Five days later with the buzz for his album feverish, Frank Ocean performed for the first time on live television on Jimmy Fallon’s late night show. Backed by The Roots, and with the wonderful touch of a string section, Frank sang his song of unrequited love, the same song at the heart of the initial rumors: Bad Religion.
With all the discussion of Frank, and after listening to his album, I couldn’t help but dust off my copy of Nostalgia Ultra, and swing back through some of my favorite Frank Ocean joints. As I listened to Novacane I heard the song differently. Previously, I’d taken the song at face value and assumed it was about a supremely built-Z-Trip-listening-dental-student-porn star with a novacaine stash who put it on Frank so awesomely that it rendered him incapable of achieving satisfaction with anyone else. But with lyrics like:
I think I started something. I got what I wanted, didn’t I. I can’t feel nothing, super human – even when I’m f*cking, Viagra popping, every single record, auto-tuning, muted emotion … pitch corrected, computed emotion.
All the pretty girls involved with me, making pretty love to me Pretty, Pitty Pitty, I can’t feel a thing, can’t feel a thing, I can’t feel her.
It’s hard not to wonder whether Frank’s muted emotion, his inability to feel, and his inability to arouse himself unassisted, was somehow instead related to his unrequited love for a man. With this new understanding of Frank, it’s hard to tell whether it’s her attractiveness that has Frank sprung, or whether the numbed pain has created a previously non-existent space for him to experience something that he had not before. And as I think back to the first time I heard the song, I wonder too if Mister Cee heard something in it imperceptible to my deafly heteronormative ears as he was fighting off questions about his sexuality around the time he debuted the song on New York radio. And as I think back to the annoyance I perceived in Ocean’s body language the first time I saw him perform Novacane live, I wonder if he really was ambivalent toward its popularity, or if he was just upset that no one actually got it.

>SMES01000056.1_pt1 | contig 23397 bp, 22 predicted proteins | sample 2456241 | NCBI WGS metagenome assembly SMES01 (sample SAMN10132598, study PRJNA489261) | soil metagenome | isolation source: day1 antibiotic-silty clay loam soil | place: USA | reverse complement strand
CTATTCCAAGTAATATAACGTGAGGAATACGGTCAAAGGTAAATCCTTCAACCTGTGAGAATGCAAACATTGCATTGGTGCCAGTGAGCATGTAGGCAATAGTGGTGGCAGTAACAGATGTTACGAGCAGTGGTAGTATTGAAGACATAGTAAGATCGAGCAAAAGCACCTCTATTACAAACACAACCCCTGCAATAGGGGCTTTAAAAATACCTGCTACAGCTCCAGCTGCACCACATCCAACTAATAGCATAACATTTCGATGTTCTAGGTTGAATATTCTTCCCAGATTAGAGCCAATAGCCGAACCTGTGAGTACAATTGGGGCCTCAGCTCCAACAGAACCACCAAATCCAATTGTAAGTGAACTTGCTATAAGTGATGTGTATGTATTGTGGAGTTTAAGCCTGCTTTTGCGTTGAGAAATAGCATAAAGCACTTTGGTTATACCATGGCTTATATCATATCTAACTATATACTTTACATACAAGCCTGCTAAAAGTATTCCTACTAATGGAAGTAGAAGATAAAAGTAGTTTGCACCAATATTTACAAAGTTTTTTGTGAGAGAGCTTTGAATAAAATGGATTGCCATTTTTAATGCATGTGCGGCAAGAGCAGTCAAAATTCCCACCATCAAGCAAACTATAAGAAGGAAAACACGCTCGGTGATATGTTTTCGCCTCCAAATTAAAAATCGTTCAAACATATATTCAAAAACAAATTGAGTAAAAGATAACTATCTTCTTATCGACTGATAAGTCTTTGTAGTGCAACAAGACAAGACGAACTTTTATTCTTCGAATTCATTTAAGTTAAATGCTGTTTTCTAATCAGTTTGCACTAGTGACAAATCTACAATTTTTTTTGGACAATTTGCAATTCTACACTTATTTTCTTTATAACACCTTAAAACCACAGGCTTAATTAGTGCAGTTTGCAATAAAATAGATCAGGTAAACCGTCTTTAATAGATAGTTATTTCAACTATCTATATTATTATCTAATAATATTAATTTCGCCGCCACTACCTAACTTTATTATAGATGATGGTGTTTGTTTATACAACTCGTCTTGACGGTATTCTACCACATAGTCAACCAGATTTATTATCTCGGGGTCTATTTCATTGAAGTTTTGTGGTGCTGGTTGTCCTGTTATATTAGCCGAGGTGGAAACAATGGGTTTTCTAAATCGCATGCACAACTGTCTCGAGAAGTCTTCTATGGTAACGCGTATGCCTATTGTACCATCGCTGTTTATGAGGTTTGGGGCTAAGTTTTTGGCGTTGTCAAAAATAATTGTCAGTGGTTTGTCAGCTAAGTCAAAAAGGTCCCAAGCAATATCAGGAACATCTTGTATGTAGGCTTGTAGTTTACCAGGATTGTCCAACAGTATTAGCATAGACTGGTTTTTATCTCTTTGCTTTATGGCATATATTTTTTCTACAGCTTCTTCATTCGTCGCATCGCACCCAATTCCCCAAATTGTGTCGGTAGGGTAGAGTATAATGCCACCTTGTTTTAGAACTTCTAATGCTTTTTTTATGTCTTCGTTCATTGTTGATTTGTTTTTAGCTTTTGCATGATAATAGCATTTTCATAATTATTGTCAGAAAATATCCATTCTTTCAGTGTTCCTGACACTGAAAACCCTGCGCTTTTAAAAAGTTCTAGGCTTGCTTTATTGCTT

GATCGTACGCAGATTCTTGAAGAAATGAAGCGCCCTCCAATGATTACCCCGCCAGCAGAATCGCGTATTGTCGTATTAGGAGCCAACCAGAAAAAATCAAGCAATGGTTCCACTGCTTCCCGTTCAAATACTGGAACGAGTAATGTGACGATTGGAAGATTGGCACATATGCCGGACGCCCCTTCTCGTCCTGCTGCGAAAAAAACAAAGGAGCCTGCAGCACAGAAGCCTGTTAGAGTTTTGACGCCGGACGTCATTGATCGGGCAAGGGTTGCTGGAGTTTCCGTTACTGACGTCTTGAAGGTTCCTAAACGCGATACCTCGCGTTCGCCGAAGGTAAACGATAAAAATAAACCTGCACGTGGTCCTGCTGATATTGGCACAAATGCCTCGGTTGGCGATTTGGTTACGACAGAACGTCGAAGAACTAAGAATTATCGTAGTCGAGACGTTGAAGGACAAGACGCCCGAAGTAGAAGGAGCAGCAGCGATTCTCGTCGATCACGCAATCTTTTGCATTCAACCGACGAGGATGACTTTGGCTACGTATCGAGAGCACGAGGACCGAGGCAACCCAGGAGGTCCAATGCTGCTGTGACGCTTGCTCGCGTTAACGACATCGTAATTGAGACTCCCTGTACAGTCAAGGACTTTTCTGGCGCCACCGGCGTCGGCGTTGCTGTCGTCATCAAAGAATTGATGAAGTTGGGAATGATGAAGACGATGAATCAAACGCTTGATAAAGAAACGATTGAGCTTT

It’s completely possible that I’m looking at this too deeply, or listening too closely. Novacane could be exactly what we all always thought it was – a simple, mid-tempo drug ballad about a fling with a beautiful woman. But with this new knowledge of Frank and his multi-layered life, it’s also completely possible that he’s been trying to tell us who he was since his very first single, and that last Wednesday, he just decided to put it in words simple enough for us to understand. He is loved and he has loved and in that way, he’s no different than most of us.
I have no great proclamations to make about what his coming out means for his success or for tolerance in Hip-Hop. All I really care about is the music. Some of the world’s most resonant and affecting art has been created at the hands of tortured souls – people who’ve had to internalize their pain and only have the opportunity to give us glimpses of it through what they produce. Frank Ocean’s art was clearly weighted and flavored by the burden of his once unspeakable truth. It’s why Nostalgia and Novacane are more than just a mixtape and single. The selfish part of me wonders whether Frank’s revelation will somehow lighten the heft of his music, or whether the freedom he might now feel will push his art to heights previously unreachable. Either way, it’s a beautiful thing to see people decide to present themselves to the world fully and wholly.
Every book in here I wrote. Some I’m not too proud of, some I wish I could burn. So many pages I wrote, wish I could revise ’em. But there’s no erasing and the best advice I got was keep writing, and keep living, and keep loving. And when the ink dries, and the pages turn to do dust- so will we.
Pages: 1 2